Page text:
Sometimes the whole is greater than the sum of its parts – like listening to Pink Floyd's Dark Side of the Moon from start to finish.
So hats off to British Chancellor Sir Andrew Morritt, who agreed with the band this week that individual songs should not be sold online without the band's permission.
In court, Morritt said the band's contract with EMI contained a clause to "preserve the artistic integrity of the albums," according to the BCC. "Artistic integrity" sounds especially quaint with a British accent.
EMI, which was recently dealt another blow when OK Go fled to start its own label because of a ban on embedding its videos, said it has not yet been ordered to stop selling single tracks. Songs could eventually be removed from iTunes and other digital music services.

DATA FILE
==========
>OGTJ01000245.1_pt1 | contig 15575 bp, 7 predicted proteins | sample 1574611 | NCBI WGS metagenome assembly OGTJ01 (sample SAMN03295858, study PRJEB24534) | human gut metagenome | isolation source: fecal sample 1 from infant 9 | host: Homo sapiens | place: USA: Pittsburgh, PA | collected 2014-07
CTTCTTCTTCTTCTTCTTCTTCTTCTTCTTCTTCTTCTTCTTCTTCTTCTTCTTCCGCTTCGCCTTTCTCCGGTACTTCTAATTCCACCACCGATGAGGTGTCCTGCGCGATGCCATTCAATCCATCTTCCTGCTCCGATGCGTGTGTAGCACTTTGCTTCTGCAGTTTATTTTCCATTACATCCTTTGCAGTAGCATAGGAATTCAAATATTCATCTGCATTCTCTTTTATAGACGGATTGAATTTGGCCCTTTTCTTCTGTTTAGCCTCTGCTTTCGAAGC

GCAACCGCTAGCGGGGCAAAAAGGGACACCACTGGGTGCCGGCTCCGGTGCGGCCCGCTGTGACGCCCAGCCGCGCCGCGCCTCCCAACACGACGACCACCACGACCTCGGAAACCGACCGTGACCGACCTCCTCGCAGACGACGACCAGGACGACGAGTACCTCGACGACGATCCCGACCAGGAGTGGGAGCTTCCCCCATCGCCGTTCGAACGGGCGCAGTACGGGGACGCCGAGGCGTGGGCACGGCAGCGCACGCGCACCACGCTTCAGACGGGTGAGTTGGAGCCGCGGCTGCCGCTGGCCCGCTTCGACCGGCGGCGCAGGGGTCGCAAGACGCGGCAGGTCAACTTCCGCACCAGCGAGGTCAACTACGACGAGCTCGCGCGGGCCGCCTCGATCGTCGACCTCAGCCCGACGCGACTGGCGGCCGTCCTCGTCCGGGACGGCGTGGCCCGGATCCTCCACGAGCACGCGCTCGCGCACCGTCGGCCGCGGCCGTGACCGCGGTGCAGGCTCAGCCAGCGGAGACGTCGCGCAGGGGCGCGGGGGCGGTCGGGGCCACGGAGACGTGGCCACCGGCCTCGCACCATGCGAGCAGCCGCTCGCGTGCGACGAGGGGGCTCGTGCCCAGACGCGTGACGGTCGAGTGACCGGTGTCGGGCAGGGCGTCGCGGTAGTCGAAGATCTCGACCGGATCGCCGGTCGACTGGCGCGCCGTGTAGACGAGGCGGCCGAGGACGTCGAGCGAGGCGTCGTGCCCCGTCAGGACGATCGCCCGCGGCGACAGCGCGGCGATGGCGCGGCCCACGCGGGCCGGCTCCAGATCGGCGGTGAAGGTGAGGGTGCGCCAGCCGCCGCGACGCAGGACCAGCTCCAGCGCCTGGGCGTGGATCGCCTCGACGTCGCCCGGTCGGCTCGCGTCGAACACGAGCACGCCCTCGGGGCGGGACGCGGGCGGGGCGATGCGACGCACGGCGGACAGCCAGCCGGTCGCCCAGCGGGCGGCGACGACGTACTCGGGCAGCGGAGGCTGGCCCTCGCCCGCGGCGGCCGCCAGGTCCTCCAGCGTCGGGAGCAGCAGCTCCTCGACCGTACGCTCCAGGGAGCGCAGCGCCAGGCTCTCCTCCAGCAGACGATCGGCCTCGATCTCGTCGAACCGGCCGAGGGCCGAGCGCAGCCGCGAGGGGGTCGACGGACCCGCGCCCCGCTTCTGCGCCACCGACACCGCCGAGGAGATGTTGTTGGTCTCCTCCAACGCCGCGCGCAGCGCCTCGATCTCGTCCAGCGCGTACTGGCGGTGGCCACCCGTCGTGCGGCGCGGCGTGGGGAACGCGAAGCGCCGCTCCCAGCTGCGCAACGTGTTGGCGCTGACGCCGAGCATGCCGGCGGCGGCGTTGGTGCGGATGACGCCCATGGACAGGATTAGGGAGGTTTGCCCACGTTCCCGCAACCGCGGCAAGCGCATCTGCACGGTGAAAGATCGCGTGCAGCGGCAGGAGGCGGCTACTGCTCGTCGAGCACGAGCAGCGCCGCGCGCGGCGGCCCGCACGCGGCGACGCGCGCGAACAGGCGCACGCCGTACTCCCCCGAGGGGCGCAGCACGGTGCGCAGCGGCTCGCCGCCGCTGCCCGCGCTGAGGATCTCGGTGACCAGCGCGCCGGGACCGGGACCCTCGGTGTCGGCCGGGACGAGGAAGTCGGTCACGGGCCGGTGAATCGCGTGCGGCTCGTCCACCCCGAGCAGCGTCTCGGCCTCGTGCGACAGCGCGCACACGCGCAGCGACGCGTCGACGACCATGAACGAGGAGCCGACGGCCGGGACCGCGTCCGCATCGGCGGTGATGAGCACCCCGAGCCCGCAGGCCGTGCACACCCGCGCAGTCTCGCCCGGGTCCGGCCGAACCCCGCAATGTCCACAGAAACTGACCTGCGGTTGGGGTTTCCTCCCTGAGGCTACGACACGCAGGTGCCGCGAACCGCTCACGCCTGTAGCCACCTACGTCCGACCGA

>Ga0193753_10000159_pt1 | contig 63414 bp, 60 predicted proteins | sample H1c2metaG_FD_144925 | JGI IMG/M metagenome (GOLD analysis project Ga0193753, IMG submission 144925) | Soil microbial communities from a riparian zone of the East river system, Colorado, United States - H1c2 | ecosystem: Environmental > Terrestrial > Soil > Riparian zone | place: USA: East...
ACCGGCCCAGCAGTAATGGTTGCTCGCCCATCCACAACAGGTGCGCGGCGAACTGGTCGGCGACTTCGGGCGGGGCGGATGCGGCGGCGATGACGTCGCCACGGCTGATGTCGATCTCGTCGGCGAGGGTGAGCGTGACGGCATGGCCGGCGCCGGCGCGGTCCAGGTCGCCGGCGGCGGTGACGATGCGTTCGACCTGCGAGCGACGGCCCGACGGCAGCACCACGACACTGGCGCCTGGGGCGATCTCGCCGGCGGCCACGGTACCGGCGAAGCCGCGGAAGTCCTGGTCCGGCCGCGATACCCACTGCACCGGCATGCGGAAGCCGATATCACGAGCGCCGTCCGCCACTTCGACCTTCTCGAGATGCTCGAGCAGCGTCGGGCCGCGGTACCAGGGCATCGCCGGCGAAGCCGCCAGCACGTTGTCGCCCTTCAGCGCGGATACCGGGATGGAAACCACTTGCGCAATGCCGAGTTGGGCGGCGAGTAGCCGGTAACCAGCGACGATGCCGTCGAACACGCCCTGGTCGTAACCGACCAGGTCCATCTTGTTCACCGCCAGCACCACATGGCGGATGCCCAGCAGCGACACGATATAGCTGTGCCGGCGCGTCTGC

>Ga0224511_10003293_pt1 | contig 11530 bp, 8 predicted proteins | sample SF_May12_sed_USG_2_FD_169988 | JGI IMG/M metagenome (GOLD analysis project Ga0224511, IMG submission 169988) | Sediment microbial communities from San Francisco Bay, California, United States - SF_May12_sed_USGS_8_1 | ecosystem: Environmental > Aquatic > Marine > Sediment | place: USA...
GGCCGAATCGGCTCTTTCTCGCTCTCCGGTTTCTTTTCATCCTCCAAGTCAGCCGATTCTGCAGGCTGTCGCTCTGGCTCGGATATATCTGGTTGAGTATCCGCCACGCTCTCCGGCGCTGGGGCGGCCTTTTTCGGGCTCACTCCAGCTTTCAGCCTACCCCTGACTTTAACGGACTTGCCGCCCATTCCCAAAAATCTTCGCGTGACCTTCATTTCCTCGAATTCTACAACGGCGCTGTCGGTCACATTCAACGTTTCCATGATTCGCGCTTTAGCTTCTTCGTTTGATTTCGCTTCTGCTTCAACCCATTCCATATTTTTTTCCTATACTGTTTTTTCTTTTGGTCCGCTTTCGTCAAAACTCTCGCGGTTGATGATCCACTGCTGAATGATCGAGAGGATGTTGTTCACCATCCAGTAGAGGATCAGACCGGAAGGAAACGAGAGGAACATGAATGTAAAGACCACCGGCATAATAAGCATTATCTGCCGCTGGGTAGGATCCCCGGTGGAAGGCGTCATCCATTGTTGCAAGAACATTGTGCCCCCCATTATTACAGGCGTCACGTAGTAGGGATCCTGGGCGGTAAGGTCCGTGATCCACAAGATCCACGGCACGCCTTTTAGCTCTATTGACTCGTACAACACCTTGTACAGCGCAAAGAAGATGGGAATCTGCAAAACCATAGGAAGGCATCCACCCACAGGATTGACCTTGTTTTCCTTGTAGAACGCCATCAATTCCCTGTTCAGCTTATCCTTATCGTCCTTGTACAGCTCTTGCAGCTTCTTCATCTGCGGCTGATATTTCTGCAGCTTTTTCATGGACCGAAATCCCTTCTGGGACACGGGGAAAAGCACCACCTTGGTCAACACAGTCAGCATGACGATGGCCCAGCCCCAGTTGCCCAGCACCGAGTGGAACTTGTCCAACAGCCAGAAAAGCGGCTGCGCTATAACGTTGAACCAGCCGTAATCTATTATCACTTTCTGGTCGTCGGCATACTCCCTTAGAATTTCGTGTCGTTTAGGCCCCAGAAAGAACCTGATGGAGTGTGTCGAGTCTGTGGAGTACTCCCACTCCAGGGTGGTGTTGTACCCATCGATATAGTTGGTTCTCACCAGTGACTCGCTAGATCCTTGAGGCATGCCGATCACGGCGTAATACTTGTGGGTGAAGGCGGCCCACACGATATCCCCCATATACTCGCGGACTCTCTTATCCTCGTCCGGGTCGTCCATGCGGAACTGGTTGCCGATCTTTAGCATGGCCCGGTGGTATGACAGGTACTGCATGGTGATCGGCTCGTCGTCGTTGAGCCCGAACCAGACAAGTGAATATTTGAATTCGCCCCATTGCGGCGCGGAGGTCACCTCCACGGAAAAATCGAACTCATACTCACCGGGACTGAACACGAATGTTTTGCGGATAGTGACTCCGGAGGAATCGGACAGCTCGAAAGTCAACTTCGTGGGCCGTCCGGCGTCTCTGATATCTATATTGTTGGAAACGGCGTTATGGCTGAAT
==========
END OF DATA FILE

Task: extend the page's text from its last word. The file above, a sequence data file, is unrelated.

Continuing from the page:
No doubt Pink Floyd viewed its albums as complete works of art, as did many other artists working in the dark predigital era. Preserving albums' integrity is believed to be one reason why the Beatles, whose catalog is also part of the EMI empire, haven't sold individual songs online.
Garth Brooks and AC/DC are among other musicians critical of splitting up their albums.
Thursday's ruling came as part of an ongoing legal dispute between Pink Floyd and EMI regarding payment of online royalties. The group, which signed with the label in 1967, is challenging the way their digital sales are calculated.